• The arbitrator may ask questions and both sides may also deliver closing arguments and/or submit post-arbitration-hearing summaries.
  • Lastly, the arbitrator decides the case, and awards any damages. The arbitrator may also include a written opinion with their decision. The arbitrator’s decision is binding and, in most instances, cannot be appealed.

 

What is mediation?

 

While mediation is another alternative to resolving cases in front of a jury and/or judge in a courtroom, it differs from arbitration in that the mediator isn’t the person who decides the outcome of a disagreement. Instead, the mediator helps both parties to negotiate and come to a mutually acceptable outcome. Like most arbitrators, mediators are also neutrals who are practicing or retired attorneys, or retired judges who usually have expertise in the area of law related to the dispute at hand.

 

Mediations occur on neutral ground, not in a courtroom. They’re private, confidential and according to Federal law, privileged and inadmissible in court with a few exceptions – fraud, waste and abuse, or criminal activity. Furthermore, mediators and their case notes cannot be subpoenaed in court by the defendant or the plaintiff.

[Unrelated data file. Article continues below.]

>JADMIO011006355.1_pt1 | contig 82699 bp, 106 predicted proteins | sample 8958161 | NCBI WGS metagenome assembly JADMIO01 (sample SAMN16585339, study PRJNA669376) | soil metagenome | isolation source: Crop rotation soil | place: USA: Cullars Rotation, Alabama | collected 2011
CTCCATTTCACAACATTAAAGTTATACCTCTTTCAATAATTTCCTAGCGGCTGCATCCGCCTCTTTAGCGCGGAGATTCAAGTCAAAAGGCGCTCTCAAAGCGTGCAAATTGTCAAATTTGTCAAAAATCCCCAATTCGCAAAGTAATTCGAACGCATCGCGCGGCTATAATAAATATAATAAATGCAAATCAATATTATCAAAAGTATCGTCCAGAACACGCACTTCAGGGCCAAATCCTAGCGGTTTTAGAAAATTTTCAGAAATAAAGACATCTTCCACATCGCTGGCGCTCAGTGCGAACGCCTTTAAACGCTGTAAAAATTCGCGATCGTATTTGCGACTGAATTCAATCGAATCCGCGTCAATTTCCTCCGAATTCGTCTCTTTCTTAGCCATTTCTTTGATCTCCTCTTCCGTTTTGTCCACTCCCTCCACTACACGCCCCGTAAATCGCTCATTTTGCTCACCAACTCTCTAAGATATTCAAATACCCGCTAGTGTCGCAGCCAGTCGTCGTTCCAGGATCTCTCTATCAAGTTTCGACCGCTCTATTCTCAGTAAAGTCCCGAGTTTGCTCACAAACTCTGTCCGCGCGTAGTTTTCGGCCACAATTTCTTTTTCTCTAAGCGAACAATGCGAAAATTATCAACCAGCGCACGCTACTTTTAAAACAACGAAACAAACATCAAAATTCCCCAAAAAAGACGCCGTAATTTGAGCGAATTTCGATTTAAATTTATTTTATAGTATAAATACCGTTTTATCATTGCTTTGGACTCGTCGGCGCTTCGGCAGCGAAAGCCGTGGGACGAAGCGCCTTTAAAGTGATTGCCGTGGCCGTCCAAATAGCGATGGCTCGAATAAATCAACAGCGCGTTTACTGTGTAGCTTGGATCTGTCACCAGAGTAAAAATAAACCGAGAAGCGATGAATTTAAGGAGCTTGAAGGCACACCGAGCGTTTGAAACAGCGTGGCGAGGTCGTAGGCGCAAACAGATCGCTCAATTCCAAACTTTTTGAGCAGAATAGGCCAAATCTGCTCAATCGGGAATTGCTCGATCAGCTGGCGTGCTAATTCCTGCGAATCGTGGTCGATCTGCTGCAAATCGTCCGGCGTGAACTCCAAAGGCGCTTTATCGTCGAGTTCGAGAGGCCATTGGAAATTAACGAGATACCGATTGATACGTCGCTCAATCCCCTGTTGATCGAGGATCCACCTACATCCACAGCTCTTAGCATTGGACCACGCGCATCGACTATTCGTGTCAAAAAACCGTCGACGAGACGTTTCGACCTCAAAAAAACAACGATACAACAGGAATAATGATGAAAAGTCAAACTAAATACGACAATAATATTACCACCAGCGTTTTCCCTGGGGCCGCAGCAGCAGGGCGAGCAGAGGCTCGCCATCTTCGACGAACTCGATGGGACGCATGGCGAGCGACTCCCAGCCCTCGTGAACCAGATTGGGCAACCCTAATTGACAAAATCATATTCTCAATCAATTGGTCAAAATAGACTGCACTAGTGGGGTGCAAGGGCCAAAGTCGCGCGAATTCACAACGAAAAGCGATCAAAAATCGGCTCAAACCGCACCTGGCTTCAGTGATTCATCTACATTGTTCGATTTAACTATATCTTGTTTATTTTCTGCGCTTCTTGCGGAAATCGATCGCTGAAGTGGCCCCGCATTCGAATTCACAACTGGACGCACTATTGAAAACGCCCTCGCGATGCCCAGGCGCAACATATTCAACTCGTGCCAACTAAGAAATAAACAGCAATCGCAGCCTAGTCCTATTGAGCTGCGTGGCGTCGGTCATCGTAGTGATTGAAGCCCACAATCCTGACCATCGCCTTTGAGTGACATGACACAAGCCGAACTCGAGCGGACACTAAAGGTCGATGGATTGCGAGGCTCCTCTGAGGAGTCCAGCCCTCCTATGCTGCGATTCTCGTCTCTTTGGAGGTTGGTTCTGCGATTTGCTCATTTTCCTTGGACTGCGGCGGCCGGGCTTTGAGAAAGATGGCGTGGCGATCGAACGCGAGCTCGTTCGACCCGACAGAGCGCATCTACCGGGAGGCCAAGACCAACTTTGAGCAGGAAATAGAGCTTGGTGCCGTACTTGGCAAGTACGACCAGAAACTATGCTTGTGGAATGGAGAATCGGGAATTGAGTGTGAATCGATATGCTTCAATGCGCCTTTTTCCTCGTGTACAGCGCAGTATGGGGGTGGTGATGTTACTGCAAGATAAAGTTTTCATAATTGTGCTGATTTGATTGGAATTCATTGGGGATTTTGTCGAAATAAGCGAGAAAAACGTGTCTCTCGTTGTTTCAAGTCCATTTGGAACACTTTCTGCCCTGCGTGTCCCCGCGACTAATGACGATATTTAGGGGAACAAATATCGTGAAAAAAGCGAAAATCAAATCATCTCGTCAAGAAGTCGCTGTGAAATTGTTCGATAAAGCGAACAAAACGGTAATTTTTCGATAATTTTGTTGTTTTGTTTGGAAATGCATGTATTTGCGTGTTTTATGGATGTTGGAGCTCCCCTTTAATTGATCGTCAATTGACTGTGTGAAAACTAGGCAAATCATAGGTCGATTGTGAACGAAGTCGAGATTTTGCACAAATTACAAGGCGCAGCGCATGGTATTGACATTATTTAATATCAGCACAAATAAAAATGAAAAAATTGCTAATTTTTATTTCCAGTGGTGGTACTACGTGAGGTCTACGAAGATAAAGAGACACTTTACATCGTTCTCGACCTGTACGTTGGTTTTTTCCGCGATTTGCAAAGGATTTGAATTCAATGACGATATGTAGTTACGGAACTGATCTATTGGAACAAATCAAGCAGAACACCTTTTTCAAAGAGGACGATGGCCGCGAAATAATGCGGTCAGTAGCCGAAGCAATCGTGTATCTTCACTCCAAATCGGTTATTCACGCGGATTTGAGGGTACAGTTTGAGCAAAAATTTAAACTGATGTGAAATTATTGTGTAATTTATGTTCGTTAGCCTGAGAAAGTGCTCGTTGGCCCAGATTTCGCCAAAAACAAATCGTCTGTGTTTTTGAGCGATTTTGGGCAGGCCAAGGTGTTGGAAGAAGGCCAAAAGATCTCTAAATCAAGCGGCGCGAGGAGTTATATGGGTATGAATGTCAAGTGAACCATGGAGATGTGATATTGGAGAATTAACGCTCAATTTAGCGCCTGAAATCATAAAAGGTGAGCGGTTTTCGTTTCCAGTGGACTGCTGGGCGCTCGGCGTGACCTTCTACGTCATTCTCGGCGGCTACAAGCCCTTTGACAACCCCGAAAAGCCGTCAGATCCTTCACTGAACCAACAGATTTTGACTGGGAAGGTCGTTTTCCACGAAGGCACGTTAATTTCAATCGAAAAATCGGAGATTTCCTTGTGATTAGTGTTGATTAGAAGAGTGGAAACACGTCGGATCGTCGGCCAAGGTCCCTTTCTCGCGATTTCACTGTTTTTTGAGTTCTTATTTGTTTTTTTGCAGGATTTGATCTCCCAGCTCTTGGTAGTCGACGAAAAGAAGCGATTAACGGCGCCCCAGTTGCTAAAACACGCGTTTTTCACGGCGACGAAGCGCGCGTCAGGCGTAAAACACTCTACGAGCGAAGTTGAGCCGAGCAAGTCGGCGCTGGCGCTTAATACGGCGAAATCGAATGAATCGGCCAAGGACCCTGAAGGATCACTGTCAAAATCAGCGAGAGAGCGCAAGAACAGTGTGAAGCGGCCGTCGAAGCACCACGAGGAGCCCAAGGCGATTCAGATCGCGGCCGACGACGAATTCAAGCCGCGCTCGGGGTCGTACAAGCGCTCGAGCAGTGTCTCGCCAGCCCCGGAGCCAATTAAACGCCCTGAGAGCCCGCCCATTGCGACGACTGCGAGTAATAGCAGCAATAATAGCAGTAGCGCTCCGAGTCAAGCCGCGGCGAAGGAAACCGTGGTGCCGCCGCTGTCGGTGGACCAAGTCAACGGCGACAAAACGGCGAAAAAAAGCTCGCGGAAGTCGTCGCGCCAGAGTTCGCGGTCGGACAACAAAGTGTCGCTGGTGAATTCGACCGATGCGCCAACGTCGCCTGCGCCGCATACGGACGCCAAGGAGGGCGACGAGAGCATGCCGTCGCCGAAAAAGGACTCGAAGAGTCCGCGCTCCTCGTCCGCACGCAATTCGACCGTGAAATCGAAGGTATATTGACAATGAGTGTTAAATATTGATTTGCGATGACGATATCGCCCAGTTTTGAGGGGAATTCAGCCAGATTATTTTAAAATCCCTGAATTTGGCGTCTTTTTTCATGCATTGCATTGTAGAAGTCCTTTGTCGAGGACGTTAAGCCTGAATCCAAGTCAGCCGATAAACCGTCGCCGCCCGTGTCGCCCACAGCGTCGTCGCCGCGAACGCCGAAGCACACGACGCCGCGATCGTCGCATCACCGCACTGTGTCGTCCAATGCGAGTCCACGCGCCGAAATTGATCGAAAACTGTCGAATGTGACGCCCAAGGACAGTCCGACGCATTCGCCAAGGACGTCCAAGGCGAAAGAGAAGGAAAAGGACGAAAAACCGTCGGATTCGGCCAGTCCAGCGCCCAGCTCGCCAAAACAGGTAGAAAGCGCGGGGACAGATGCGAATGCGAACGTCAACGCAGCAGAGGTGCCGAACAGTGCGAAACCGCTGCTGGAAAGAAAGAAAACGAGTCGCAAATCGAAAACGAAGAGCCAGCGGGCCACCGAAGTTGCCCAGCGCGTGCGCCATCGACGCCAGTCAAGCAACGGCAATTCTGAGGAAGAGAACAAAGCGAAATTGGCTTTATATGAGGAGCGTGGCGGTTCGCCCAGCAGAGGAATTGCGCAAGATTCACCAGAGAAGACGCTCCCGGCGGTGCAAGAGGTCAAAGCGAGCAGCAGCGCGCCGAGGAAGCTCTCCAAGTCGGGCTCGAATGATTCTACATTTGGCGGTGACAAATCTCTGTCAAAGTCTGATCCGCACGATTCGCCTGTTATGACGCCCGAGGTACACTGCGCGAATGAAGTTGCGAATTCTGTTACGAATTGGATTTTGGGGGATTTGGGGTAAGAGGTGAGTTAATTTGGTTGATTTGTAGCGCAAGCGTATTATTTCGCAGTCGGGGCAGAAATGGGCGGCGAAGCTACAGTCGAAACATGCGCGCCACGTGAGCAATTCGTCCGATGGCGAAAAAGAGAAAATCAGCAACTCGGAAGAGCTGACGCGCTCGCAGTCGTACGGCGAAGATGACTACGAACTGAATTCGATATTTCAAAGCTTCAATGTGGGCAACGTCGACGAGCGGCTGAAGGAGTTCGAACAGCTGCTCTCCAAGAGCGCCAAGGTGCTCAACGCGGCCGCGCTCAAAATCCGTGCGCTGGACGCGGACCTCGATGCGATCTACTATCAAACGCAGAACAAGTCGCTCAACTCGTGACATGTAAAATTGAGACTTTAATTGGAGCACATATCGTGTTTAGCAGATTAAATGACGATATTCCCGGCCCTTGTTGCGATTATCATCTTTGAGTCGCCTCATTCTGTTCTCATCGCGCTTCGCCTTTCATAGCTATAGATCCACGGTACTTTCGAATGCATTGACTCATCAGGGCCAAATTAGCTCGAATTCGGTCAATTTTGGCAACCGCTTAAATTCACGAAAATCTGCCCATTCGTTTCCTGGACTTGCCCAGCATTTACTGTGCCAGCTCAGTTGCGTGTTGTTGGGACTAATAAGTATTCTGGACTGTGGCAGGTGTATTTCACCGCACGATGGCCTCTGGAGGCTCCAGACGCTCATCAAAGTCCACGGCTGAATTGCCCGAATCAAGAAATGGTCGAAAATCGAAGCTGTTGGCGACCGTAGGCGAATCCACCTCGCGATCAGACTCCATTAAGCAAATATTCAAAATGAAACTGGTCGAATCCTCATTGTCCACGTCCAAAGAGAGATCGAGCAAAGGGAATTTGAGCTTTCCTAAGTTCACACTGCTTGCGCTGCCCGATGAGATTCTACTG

Arbitration agreements and nursing home abuse and neglect

 

The most common types of litigation related to nursing homes has to do with allegations of abuse and/or neglect. These cases are complex and difficult to decide. Even in instances where a resident has bruises or sores, or was seemingly left alone and fell or collapsed, etc., circumstances aren’t what they appear to be on the surface to a family member and instead require an arbitrator or jury trial to determine the facts and whether there was abuse or other negligence involved.

 

Most people want to be independent regardless of their age. Even living in a nursing home, doesn’t change that. For example, if one’s elderly father is supposed to use the call button to request help getting to the restroom but refuses to do so, he may then fall and break his hip. The injuries might appear the same to a loved one as they are for a resident of another nursing home who did press the call button repeatedly, but no one came, so they tried to get to the bathroom on their own and fell.

 

Furthermore, residents in nursing homes are in delicate health with multiple comorbidities. A bedridden family member might have to be turned and moved to change bedding, for baths, etc. Their skin can be sensitive and thin, making them prone to pressure sores. To a loved one, these might look like bed sores due to neglect. Alternately, an elderly parent might have no appetite and refuse to eat. Appetite loss can be an early sign that death is near and is part of the natural process. The facility can’t force a resident to eat in most cases. And no number of caring staff can prevent a person from passing away due to natural causes from advanced age.

 

However, abuse and neglect do occur and it’s important to remember, that regardless of whether an arbitration was agreed to or not, the agreement never prohibits a family member from reporting suspected nursing home abuse and neglect to the proper authorities. The arbitration agreement covers civil disputes and not criminal ones.